Alameda Landing taxes moving forward

Alameda Landing taxes moving forward

Michele Ellson

Residents and business owners in the new Alameda Landing development may pay thousands of dollars more in taxes for roads, sewers and police protection than their other Island neighbors.

The City Council voted 4-0 Tuesday to move forward on a pair of proposed special districts encompassing the Alameda Landing development that, if approved, would allow the city to levy additional taxes to pay for the facilities and services; Councilwoman Lena Tam was absent. A public hearing and potential city approval of the proposed districts is set for January 7.

“The developer came to us asking (for this), they’re willing to tax themselves and we’re getting the benefit. I don’t see a problem,” City Councilman Stewart Chen said, offering one of the few comments council members made on the districts prior to the votes.

If the districts are approved, Alameda Landing homebuyers could pay up to $5,700 a year in supplemental property taxes to fund roads and sidewalks, parks and sewers, along with police and fire protection and maintenance; residents’ tax rates will be based in part on the size and type of homes they buy. Commercial property owners’ buildings would be taxed up to $1.54 per square foot for services only. The taxes will rise by a maximum of 3 percent each year.

Lower income residents who move into the development’s affordable units won’t have to pay the taxes, and residents in units reserved for moderate-income buyers will pay a reduced tax rate.

Additional taxes could be levied in the event that the city doesn’t have enough money to make its annual bond payments; the city and the East Bay Municipal Utilities District, which would jointly operate one of the districts, anticipate seeking up to $20 million in bonds to pay for infrastructure. Taxes to pay off infrastructure bonds could be levied for up to 50 years; the taxes to fund services would be permanent.

Separately, property owners at Alameda Landing will also pay annually into a fund for transportation improvements; residents are expected to pay $300 a year for shuttles and other improvements, while businesses like Target will pay a per-square-foot charge.

Residents and commercial property owners outside of those areas don’t pay extra taxes for those facilities or services. If the city wished to levy similar taxes on existing neighborhoods, they would need to win an election with two-thirds of the vote, the same amount needed to levy parcel taxes.

Since no one lives at Alameda Landing yet, landowners and council members will vote on whether to impose the taxes; the city still effectively owns much of the former military property the development is being built on. City Council members and TRI Pointe Homes, which is building houses at Alameda Landing, will vote on taxes for infrastructure and services; Target and Catellus will also get to vote on the taxes for services, Community Development Director Debbie Potter said.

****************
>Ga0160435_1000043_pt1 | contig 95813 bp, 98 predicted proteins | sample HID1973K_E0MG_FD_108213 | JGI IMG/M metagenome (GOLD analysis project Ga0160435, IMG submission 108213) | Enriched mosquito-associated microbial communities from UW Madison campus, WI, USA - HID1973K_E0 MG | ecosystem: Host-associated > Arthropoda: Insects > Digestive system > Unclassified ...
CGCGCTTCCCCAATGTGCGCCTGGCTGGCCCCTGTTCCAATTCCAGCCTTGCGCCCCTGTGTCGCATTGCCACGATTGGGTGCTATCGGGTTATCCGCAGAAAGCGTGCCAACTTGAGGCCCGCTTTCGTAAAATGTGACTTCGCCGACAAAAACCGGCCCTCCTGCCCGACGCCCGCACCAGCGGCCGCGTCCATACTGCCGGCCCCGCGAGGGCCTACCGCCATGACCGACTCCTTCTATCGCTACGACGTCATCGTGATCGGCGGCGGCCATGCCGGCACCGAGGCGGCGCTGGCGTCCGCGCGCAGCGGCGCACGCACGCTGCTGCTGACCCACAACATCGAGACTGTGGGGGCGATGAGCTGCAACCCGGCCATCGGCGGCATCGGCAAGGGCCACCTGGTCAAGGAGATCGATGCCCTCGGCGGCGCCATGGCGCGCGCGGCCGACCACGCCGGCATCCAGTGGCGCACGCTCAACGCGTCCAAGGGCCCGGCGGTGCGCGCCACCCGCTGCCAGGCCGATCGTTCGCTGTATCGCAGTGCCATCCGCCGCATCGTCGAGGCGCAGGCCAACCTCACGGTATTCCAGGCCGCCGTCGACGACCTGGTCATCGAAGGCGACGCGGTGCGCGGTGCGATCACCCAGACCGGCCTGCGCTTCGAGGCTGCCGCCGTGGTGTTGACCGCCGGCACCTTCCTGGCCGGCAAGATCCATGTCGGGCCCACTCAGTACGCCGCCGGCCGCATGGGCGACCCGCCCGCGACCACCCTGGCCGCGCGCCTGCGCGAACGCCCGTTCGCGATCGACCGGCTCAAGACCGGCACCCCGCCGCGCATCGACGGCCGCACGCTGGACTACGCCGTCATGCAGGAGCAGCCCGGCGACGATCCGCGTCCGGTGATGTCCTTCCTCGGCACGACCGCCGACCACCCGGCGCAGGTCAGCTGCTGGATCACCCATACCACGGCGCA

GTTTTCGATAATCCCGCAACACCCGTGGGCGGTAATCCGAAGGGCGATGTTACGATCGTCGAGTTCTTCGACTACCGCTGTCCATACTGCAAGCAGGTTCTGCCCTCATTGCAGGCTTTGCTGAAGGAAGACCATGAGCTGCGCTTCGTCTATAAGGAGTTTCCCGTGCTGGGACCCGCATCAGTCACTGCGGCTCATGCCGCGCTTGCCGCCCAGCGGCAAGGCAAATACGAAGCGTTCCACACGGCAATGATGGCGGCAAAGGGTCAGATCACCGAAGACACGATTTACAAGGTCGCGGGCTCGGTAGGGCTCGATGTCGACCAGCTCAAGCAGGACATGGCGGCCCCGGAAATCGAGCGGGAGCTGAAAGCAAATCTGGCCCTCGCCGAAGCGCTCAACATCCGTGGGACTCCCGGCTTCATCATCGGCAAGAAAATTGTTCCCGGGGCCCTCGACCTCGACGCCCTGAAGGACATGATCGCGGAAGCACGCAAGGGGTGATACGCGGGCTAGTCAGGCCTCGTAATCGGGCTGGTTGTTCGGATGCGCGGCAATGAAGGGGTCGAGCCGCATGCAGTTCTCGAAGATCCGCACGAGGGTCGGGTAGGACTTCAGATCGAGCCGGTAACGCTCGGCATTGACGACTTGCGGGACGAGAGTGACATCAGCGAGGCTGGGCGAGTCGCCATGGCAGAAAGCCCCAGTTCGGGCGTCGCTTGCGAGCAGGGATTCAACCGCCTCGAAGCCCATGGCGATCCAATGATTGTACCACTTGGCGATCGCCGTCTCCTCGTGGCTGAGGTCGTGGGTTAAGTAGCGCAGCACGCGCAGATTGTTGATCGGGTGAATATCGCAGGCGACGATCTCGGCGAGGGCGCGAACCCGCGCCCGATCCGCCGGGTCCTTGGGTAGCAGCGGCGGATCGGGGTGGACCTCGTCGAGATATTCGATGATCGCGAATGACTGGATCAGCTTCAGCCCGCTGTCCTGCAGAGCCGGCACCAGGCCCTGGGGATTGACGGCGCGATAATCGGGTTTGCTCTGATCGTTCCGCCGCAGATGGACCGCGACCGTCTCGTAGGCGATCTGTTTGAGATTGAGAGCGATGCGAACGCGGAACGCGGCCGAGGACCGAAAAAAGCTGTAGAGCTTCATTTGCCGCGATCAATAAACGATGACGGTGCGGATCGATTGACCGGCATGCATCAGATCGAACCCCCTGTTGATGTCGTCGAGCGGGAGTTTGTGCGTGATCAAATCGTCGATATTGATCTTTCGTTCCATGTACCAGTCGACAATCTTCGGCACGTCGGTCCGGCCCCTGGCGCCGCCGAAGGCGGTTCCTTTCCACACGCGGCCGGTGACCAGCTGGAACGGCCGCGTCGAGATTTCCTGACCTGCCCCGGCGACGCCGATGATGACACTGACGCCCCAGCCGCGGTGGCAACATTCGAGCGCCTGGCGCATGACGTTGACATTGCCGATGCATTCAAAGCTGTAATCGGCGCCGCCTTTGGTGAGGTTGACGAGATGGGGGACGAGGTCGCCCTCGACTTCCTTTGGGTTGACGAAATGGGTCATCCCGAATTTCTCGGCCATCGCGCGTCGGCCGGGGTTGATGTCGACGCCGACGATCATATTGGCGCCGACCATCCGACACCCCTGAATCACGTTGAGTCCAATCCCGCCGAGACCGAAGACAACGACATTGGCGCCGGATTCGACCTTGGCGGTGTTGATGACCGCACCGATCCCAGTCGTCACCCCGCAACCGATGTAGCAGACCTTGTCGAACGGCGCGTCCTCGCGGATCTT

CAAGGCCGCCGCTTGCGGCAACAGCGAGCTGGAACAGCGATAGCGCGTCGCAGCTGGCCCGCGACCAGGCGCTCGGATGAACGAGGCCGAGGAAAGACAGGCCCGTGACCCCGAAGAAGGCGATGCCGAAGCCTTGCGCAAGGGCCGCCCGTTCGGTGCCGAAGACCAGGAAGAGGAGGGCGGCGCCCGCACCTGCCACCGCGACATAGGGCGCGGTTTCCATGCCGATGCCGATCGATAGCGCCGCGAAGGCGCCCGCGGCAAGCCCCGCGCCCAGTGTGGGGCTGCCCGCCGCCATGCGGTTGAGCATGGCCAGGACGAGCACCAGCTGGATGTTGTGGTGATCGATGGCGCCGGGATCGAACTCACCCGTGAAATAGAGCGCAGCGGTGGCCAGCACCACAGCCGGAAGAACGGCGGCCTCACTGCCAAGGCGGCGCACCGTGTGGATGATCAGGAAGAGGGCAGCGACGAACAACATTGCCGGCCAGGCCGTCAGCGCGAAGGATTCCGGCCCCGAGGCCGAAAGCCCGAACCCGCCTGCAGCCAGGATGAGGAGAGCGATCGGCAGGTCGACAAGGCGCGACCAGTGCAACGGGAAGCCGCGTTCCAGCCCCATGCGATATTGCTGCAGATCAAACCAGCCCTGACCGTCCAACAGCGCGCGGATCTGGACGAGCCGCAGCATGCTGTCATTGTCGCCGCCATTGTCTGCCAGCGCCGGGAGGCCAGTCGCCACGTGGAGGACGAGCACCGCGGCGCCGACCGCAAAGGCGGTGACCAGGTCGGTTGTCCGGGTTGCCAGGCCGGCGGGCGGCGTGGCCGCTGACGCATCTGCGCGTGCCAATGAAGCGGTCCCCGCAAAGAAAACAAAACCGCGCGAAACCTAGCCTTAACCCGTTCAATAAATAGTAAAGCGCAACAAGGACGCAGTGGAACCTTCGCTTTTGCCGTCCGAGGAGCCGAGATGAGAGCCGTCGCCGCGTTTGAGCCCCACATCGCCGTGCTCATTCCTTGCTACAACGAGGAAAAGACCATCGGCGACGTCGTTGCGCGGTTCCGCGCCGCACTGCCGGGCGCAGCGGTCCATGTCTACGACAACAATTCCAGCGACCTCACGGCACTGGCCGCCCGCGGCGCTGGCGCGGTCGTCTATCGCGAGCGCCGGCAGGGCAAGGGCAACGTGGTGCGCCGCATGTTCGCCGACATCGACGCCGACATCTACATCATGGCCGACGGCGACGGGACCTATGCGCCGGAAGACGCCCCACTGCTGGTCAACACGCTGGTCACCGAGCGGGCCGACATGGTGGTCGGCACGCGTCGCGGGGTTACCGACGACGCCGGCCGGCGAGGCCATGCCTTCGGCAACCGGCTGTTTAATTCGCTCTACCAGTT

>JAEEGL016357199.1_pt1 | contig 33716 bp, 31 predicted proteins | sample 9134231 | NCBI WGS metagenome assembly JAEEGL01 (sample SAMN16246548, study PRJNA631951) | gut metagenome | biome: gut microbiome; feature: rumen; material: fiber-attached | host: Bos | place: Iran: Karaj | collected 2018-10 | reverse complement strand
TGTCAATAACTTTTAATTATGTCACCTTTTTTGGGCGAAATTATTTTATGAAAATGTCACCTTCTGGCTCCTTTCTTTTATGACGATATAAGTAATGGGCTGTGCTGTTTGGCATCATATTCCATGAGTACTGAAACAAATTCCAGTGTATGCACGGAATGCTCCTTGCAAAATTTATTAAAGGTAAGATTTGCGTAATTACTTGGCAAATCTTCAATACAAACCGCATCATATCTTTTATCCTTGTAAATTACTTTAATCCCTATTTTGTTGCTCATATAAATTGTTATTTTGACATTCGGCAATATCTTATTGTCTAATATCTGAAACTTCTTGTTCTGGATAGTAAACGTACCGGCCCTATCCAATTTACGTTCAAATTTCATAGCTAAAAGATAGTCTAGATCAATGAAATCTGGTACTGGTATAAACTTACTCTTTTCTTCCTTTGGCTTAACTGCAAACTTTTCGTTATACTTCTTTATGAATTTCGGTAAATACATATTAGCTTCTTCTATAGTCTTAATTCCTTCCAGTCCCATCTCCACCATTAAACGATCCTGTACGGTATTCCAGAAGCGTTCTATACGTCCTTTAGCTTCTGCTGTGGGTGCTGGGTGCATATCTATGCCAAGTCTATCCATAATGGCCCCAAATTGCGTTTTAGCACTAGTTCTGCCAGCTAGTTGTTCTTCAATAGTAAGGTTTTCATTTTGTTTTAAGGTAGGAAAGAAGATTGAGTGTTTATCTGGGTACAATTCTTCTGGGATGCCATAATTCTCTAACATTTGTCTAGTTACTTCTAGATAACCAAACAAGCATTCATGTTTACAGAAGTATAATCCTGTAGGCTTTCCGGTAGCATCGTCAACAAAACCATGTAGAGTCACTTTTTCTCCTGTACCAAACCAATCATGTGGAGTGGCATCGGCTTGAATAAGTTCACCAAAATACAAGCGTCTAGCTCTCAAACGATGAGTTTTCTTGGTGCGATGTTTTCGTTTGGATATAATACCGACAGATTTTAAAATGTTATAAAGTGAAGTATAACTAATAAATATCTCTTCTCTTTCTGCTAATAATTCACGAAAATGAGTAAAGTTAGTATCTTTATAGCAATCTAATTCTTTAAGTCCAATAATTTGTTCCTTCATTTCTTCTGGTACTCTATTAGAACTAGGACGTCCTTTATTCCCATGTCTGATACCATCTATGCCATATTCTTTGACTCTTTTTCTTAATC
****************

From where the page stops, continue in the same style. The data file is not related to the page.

The project’s developer, Catellus, asked the city in July to form the districts and Potter said the development agreement the developer signed with the city says they and others who buy land in the development will support it. If everyone agrees to waive their right to an election – which is likely – the decision to form the districts could be finalized on January 7.

After the districts are voted on and approved, the council can vote to levy the taxes and the city can seek bonds.

The Mello-Roos Community Facilities Act of 1982 gave California’s municipalities and special districts the power to set up the facilities districts in order to levy taxes to pay for infrastructure and services. Hundreds of the districts exist throughout California.

Special districts were set up to pay off bonds for infrastructure in Marina Village and Harbor Bay, and Bayport residents pay a supplemental levy to fund police, fire and other services; this year homeowners in four-bedrooms Bayport homes will pay an extra $1,173.92 for services that residents outside the special districts don’t pay extra for. Bonds for the Marina Village development were paid off this year.

The real estate website Trulia listed the average home sale price for Alameda at $605,000 between August and November; Alameda’s property tax rate is 1.1432 percent of a home’s assessed value, plus extra assessments for schools, Alameda Hospital and an array of other services.

TRI Pointe plans to build 275 new homes at Alameda Landing, an amount slated to include 91 single-family homes, 79 two-story condominiums, 26 single-level flats, 56 townhomes and a 23-unit apartment building. The entire Alameda Landing development will span 45 acres.

The council has discussed imposing similar taxes on residents and businesses at Alameda Point, in an effort to make the development cost-neutral for the city. The council has mandated that the redevelopment former military property in Alameda pay for itself.

Separately, the city will also seek new state legislation that would reinstate its ability to collect property taxes to fund services and infrastructure – a power they lost when state lawmakers shut down California’s redevelopment program.

Proponents say they provide a critical funding source for infrastructure and services in a post-Proposition 13 world in which local agencies’ ability to raise the funds needed to pay for those services is limited – at a cheaper rate than developers could get on their own. But critics have called them an end run around the voter-approved limitation on property taxes and have also questioned the fairness of levying taxes on future residents without giving them a vote.

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